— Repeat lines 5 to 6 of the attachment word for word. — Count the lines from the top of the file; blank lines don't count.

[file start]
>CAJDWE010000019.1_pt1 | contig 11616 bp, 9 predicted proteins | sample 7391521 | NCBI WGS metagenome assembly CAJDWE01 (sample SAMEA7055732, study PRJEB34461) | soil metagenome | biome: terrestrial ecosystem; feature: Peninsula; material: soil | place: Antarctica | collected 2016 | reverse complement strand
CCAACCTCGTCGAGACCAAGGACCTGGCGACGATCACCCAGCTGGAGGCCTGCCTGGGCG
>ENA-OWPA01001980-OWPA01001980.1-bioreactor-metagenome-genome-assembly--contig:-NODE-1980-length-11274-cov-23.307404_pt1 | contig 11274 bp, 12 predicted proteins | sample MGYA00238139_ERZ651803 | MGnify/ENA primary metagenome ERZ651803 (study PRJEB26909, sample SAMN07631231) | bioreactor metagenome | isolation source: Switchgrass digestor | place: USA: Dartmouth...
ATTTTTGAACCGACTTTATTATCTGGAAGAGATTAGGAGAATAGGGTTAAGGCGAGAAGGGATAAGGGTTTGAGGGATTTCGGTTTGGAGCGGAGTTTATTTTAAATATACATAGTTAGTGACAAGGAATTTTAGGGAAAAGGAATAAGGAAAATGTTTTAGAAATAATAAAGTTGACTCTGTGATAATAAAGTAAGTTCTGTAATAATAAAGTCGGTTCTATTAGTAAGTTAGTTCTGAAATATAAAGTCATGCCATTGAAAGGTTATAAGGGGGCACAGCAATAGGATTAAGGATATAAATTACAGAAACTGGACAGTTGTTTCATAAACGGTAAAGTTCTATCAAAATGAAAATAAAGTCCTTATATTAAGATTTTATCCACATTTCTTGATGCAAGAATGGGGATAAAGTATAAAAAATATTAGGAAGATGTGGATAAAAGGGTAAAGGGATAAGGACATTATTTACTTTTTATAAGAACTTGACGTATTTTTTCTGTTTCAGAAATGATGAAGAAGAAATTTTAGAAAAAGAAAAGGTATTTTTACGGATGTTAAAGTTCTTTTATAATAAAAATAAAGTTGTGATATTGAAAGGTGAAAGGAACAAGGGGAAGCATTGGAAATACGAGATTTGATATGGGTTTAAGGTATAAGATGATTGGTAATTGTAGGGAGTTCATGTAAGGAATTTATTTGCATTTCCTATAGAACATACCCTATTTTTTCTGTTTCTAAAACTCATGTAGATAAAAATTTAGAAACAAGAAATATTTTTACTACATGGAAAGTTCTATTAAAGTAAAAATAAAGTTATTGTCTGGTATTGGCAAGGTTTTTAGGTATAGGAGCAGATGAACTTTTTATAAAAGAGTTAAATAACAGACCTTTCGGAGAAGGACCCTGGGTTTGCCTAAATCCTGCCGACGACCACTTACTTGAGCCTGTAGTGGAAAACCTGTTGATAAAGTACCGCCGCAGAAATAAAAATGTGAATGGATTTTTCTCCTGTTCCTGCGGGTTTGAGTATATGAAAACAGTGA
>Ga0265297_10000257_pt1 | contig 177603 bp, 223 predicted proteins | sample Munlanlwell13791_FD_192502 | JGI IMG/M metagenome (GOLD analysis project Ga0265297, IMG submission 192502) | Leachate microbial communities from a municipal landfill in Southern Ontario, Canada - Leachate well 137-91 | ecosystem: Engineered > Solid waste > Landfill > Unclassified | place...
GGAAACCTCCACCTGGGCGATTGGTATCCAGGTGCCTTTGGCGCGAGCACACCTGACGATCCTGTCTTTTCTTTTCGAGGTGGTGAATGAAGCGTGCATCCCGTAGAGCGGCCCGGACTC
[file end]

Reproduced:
>Ga0265297_10000257_pt1 | contig 177603 bp, 223 predicted proteins | sample Munlanlwell13791_FD_192502 | JGI IMG/M metagenome (GOLD analysis project Ga0265297, IMG submission 192502) | Leachate microbial communities from a municipal landfill in Southern Ontario, Canada - Leachate well 137-91 | ecosystem: Engineered > Solid waste > Landfill > Unclassified | place...
GGAAACCTCCACCTGGGCGATTGGTATCCAGGTGCCTTTGGCGCGAGCACACCTGACGATCCTGTCTTTTCTTTTCGAGGTGGTGAATGAAGCGTGCATCCCGTAGAGCGGCCCGGACTC